fearFor people who live with fear of the dentist Grand Rapids can be a difficult place. Think about it – Midwesterners in general are a cordial and happy bunch, and friendly smiles are everywhere. But even in West Michigan, 5-8% of the population suffers from dental fear and is much more likely to have emergency dental issues due to avoiding the dentist. It’s hard to smile about that.

  • For certain people, the prospect of a trip to the dentist can be terrifying, and there are many reasons why that may be.
  • An individual may have had a bad dental experience in the past, perhaps with an unnecessarily painful dental procedure. It’s also common for dental fears to pass from one generation to the next, as a fearful parent inculcates the same phobia in their child.
  • The anxiety could be related to other past experiences, such as PTSD or abuse.
  • For a child, a fear can develop due to the situation of being confined with a stranger in an unfamiliar place, and having instruments inserted into their mouth.
  • A person may have trouble breathing through their nose or general anxiety related to breathing, or may suffer from a highly sensitive gag reflex.

Whatever the reason, if you suffer from dental fear, there are a number of ways to address it, and you may benefit from trying more than one technique. Discovering the most effective remedy often depends on the root of your fear. Here are some general suggestions:

  1. Visit the dental office in advance. Talk about your specific fear, and familiarize yourself with the office and staff. When you schedule an appointment, consider scheduling a simple cleaning first, and choose an early appointment so you don’t think about it all day.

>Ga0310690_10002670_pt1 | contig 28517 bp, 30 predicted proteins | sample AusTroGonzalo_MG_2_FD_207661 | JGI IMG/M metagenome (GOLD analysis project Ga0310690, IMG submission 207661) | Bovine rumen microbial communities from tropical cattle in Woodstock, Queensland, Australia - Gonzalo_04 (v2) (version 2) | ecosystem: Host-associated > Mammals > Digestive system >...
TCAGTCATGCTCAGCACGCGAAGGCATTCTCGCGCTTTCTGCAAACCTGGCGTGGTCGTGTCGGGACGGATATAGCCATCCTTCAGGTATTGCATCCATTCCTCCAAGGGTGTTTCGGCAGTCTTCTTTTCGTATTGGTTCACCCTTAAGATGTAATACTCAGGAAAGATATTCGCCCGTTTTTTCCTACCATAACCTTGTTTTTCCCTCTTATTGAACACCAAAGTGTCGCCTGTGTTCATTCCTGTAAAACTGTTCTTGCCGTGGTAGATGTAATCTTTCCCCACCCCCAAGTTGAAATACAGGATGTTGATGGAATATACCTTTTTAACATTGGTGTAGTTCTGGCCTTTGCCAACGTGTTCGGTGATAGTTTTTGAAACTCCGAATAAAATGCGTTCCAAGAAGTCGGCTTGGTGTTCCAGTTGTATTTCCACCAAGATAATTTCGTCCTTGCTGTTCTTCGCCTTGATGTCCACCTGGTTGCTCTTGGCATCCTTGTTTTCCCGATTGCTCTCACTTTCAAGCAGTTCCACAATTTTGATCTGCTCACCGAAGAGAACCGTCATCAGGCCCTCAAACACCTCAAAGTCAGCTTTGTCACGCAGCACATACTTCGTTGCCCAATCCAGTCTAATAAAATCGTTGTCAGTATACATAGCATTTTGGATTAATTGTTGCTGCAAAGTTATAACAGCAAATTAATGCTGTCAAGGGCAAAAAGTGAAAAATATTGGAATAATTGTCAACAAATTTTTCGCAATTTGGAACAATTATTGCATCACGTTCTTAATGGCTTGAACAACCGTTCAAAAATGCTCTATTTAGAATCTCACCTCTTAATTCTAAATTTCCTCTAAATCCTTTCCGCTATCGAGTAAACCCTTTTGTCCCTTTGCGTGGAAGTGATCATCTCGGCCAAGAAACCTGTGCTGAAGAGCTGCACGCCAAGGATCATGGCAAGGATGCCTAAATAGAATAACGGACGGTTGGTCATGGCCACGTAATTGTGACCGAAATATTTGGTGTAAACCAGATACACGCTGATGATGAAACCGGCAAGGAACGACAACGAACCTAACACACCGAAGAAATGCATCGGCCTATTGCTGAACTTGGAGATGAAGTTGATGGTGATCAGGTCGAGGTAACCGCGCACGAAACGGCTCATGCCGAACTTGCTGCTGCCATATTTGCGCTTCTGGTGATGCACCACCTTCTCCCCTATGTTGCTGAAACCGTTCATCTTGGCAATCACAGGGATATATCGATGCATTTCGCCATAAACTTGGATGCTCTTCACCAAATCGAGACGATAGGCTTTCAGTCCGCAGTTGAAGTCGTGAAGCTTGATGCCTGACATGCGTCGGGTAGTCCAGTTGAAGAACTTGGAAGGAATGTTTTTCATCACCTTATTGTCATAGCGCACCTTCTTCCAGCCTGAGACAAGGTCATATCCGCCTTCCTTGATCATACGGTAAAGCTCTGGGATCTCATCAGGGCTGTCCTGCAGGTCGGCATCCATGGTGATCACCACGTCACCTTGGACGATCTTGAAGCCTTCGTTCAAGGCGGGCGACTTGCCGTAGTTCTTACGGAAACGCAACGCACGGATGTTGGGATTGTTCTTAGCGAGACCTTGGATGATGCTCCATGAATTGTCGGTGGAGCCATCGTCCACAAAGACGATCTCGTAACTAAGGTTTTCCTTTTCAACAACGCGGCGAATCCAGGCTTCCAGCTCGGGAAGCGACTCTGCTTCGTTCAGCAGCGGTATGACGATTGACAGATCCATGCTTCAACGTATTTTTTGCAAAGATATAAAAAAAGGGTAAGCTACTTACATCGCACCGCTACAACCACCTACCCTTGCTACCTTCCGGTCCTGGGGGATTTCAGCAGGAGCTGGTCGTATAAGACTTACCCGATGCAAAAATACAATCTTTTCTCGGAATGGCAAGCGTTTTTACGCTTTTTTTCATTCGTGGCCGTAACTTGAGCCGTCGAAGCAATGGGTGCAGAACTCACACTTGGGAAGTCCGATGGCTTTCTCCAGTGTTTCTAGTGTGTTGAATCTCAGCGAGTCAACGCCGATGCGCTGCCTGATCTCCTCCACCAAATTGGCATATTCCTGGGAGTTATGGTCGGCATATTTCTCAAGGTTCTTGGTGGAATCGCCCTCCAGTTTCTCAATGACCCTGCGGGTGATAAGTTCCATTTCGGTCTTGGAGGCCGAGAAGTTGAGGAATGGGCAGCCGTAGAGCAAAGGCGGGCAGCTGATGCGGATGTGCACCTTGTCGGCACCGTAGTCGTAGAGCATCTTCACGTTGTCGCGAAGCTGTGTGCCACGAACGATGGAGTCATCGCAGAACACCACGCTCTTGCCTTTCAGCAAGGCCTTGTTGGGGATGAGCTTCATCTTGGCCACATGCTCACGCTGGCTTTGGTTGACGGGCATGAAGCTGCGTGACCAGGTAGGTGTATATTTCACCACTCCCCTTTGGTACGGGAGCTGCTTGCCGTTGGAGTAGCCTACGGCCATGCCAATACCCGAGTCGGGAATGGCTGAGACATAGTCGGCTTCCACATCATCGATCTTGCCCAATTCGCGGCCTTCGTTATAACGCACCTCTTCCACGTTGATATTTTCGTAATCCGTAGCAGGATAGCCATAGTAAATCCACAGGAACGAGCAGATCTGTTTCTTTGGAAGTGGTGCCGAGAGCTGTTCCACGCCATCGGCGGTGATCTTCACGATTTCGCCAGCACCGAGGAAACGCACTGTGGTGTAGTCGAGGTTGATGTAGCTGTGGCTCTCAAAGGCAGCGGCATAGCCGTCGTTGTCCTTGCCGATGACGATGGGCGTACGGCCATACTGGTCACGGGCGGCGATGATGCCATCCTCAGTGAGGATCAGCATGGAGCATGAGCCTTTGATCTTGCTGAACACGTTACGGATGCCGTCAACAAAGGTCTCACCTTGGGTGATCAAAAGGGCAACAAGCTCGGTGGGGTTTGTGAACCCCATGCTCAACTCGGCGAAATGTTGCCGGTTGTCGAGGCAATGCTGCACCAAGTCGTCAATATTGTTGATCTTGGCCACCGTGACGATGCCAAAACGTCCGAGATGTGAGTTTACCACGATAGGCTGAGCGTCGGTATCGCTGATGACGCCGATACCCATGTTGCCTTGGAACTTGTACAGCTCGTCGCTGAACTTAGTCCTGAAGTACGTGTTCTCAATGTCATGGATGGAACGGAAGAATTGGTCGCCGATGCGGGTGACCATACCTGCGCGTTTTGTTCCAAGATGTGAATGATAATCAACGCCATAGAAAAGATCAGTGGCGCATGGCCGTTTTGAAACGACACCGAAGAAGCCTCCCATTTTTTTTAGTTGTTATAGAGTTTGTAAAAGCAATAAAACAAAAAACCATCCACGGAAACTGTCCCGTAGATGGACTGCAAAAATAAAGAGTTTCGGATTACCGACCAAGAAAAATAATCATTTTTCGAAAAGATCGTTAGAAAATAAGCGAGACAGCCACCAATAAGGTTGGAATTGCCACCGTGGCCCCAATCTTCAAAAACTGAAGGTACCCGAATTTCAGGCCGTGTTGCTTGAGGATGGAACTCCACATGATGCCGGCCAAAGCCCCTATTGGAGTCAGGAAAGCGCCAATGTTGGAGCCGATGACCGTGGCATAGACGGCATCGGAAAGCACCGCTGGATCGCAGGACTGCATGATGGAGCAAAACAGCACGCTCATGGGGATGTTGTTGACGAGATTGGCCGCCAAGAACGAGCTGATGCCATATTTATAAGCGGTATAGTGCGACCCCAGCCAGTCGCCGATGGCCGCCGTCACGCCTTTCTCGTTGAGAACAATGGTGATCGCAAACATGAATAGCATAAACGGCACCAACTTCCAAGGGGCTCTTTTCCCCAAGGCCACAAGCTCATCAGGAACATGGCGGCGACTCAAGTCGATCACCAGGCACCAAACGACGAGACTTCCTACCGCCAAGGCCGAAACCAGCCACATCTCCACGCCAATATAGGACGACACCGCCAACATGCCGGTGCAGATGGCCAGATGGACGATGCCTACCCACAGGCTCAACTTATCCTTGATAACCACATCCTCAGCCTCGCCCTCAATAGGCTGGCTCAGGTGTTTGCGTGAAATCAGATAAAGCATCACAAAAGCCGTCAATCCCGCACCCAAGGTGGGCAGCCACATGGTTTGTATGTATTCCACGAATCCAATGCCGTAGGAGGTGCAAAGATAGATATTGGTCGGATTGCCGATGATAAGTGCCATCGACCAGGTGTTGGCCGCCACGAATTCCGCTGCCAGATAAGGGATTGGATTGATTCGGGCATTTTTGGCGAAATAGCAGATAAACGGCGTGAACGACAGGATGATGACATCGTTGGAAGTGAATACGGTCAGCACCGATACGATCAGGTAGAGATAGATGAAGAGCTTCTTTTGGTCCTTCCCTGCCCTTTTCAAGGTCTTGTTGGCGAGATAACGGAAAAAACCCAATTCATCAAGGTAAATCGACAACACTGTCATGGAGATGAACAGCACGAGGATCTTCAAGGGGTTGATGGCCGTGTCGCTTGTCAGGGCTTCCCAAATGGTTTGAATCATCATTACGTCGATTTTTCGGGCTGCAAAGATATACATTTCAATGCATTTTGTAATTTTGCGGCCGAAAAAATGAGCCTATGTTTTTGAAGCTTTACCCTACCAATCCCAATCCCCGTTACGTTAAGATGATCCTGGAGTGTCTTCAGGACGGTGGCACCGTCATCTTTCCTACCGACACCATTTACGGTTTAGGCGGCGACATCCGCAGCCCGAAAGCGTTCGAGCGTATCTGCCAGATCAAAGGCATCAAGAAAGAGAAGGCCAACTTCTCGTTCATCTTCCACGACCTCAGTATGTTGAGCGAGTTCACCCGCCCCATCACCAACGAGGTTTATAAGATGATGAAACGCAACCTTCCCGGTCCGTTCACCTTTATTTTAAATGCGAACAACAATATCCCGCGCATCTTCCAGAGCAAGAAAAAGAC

2. Be assertive about your needs. That may mean asking to have the chair less reclined, or asking if you can hold the tools if you’re afraid of them. Taking control can often help alleviate fears.
  3. Make a plan to manage your pain by discussing it with the dentist beforehand, and perhaps establishing a hand signal for when you need a break.
  4. Use relaxation techniques. Close your eyes, relax your muscles, or use breathing techniques. Try visualizing a peaceful place.
  5. Bring along a trusted friend who is comfortable with going to the dentist.
  6. Bring along some relaxing music to listen to.
  7. If you are concerned about being able to breathe, nasal strips can help.

Whether you need emergency dental care or you are considering setting up a regular check-up, contact Dental Associates of West MI, and please let us know if you have dental fear or anxiety so we can work with you. Call us today at 616-554-5970.

Photo: Pradheep Kumbhashi

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